Evans first learned about the technique from the book “Embedded Formative Assessment” by Dylan Wiliam. The book discusses several techniques for teachers, one which includes taking the grade off the paper to focus students on how to fix concepts.
Most teachers use the traditional method of handing back tests with grades on them. Math teacher Judy Strauss believes changing her traditional method is worth considering.
“I’m not tied to what I’m doing with [handing scores back] and I’m…considering what and if we should change,” Strauss said. “[The math teachers] are asking, ‘Does it make more sense to privatize grades? Is it better for students? Do students get more out of it? Do the benefits outweigh the pitfalls?’”
The issue with changing the way teachers report grades is that all teachers must be aligned in their methods; because Evans and Chaffee are the only two teachers who teach Algebra II Honors, they have been able to integrate this technique into all their Algebra II Honors classes. Other teachers of the same classes must all agree to change reporting styles before one teacher begins.
Although the grading style requires teachers to record grades and points deducted on a separate sheet from the test, Evans has found no disadvantages to this.
“[Even though] you’re writing all the points down on a separate sheet, it takes about the same time [as traditional grading] and maybe a smidge more but not much more time,” Evans said. “It’s totally worth it.”
If adopted by all teachers, this grade-reporting style will benefit subjects other than math, which is traditionally graded with point-by-point problems and sections. AP Literature and Composition teachers April Oliver and Caitlin Hannon already use grade reporting methods similar to that of Evans’.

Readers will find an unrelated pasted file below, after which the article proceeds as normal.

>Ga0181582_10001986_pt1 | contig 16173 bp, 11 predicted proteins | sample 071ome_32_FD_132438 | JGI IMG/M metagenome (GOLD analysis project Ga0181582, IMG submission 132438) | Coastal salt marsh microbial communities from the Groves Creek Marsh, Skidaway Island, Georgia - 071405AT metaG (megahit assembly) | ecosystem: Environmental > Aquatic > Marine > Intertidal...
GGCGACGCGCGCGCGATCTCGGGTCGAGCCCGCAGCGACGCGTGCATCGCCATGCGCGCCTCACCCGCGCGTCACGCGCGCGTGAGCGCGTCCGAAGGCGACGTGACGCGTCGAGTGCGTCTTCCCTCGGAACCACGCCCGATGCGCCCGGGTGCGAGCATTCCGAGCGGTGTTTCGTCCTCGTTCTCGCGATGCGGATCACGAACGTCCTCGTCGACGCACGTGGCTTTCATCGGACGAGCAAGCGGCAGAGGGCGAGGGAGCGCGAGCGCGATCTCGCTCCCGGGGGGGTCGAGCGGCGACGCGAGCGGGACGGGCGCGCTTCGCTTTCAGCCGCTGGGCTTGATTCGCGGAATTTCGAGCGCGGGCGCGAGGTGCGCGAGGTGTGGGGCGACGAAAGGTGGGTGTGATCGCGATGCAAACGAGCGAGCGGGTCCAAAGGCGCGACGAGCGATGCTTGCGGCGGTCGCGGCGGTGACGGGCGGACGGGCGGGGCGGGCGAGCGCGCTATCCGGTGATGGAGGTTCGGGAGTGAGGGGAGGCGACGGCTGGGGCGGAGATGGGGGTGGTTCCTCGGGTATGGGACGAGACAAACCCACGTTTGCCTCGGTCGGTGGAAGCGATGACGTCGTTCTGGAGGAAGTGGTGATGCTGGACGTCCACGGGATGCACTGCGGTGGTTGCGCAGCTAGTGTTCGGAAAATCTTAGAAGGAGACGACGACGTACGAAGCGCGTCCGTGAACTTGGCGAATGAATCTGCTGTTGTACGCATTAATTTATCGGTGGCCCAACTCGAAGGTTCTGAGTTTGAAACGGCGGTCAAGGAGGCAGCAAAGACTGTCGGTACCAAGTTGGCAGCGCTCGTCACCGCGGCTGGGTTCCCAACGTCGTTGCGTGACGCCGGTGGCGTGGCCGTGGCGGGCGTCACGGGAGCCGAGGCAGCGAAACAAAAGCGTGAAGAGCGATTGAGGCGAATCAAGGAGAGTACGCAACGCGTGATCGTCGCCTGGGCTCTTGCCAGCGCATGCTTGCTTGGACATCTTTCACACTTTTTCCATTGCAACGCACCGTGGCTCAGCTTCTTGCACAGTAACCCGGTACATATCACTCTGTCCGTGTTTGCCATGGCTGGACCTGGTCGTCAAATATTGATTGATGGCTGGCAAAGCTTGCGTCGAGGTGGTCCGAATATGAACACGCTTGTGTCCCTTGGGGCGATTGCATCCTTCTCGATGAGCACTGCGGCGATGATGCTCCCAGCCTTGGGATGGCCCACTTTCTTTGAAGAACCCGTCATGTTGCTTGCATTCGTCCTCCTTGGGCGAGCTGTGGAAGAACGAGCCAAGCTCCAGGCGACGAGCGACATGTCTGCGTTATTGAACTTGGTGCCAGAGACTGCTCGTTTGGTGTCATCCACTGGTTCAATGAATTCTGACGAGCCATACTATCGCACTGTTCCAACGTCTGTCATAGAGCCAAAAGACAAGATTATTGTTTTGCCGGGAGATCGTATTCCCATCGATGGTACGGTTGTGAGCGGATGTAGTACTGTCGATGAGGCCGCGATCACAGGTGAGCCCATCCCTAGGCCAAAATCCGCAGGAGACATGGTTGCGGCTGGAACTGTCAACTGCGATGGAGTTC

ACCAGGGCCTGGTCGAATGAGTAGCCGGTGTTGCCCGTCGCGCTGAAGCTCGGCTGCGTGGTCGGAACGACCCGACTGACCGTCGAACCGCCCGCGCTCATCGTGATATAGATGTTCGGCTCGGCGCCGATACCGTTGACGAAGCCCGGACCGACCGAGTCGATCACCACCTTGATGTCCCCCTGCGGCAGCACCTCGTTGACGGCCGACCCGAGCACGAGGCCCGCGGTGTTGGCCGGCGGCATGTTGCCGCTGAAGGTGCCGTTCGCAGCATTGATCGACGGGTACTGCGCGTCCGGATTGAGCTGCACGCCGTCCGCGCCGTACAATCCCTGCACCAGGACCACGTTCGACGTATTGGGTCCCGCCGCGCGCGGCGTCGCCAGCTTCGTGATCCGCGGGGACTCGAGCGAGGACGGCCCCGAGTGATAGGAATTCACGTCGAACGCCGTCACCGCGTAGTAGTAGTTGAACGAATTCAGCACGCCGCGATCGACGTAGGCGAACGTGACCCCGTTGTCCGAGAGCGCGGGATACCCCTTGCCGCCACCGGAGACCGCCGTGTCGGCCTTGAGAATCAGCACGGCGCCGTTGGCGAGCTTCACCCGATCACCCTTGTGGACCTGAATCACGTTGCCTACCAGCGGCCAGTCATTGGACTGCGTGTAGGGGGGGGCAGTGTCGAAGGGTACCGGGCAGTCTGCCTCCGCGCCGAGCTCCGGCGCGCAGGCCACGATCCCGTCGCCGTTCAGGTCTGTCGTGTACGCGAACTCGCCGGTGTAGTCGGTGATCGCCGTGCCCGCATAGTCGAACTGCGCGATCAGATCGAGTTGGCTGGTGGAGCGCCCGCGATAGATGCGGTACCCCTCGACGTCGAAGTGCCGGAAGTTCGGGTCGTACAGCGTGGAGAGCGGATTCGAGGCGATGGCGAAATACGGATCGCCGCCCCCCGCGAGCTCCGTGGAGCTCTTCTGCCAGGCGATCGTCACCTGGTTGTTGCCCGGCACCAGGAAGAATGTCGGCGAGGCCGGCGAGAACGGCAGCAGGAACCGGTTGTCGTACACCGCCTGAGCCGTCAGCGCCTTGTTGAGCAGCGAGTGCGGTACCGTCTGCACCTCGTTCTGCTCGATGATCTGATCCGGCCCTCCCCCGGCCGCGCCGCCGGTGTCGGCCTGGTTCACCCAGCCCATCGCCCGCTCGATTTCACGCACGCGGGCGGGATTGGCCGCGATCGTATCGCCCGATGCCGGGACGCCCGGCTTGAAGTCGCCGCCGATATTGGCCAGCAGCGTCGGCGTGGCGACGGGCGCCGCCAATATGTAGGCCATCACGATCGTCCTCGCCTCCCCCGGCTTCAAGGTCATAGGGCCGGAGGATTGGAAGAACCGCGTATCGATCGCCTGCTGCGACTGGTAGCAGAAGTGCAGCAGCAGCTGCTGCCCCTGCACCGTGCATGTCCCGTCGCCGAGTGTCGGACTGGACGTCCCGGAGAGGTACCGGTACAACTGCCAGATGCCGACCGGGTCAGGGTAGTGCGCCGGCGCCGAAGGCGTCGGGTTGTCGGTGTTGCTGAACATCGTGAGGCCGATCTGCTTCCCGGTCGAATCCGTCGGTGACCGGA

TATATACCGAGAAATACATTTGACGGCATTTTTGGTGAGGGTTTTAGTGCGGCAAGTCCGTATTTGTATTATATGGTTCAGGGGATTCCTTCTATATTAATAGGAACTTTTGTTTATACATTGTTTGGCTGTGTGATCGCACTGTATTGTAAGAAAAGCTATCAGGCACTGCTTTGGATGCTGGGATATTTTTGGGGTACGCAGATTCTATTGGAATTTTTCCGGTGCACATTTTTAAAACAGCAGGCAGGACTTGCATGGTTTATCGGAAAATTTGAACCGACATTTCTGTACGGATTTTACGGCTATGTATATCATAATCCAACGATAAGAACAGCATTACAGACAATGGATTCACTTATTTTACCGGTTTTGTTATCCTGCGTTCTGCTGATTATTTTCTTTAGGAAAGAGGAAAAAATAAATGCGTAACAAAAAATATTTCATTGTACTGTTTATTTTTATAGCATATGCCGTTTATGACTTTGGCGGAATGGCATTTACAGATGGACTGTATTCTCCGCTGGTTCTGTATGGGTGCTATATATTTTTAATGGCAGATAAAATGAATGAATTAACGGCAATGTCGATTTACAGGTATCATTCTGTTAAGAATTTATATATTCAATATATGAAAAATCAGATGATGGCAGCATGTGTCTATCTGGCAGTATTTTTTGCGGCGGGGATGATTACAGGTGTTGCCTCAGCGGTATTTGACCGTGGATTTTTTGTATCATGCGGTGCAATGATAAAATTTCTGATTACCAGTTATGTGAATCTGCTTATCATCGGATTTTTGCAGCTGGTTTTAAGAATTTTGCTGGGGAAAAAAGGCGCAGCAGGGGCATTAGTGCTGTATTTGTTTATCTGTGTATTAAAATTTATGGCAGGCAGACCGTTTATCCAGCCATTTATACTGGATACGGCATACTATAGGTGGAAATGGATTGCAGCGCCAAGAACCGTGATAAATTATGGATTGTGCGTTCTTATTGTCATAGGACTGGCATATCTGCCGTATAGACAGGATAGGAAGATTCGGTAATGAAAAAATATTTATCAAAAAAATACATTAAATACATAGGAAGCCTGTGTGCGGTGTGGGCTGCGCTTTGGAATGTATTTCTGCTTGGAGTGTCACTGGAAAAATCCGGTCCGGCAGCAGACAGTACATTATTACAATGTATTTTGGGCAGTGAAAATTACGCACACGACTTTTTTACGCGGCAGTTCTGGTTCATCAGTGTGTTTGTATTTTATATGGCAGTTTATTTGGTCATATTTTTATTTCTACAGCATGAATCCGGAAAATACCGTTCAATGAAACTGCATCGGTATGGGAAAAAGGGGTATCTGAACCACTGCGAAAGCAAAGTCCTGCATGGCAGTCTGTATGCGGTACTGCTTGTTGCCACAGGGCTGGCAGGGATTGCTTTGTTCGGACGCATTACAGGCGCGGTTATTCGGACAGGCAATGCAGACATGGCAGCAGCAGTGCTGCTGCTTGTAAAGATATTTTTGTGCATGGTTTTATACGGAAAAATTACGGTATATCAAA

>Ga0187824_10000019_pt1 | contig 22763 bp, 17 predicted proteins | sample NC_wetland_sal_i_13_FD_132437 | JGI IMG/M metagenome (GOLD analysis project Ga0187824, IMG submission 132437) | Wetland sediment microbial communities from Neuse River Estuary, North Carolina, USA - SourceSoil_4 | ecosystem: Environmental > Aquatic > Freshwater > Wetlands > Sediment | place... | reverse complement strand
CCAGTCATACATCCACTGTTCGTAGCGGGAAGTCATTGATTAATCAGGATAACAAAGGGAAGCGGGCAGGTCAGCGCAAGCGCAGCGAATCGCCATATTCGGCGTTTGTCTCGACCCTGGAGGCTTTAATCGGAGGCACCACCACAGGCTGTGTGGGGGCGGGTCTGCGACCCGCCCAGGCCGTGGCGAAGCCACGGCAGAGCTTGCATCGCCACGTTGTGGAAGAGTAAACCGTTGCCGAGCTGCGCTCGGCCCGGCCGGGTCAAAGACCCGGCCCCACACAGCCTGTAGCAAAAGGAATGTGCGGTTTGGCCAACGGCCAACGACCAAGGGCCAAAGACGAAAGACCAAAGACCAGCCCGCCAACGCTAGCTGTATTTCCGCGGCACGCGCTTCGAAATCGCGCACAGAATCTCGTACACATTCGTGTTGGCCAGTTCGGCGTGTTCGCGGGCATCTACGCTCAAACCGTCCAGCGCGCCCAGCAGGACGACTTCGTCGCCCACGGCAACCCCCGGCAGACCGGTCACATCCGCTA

In this class, students receive feedback on their written work and a separate sheet of typed comments from the teacher in class. That night, students take the feedback home to look over thoroughly and find areas to work on. The next day, the teacher hands back rubrics with grades to students in class, after students show that they have read and responded to the teacher’s comments.
“We really want students to take time to look through our feedback,” Hannon said. “I have gotten feedback from students saying that because the only thing I’m giving them that day is my feedback and not a grade, it really forces them to go through that feedback carefully, really think about areas of strength and also areas of growth in that piece [of writing].”
This method of reporting differs from the math department’s method in the sense that students can still compare grades in class, but the point of focusing students on correcting their mistakes or improving their work is still reached. Regardless of subject, reporting grades on SIS and returning pure feedback during class really benefits students’ motivation to strive for better work and better understanding of the subject.
School is all about learning; what is there to learn when students lose the motivation when they find out that peers did better or worse? The solution is clear, simple and has been hidden for far too long: get the grade off the paper.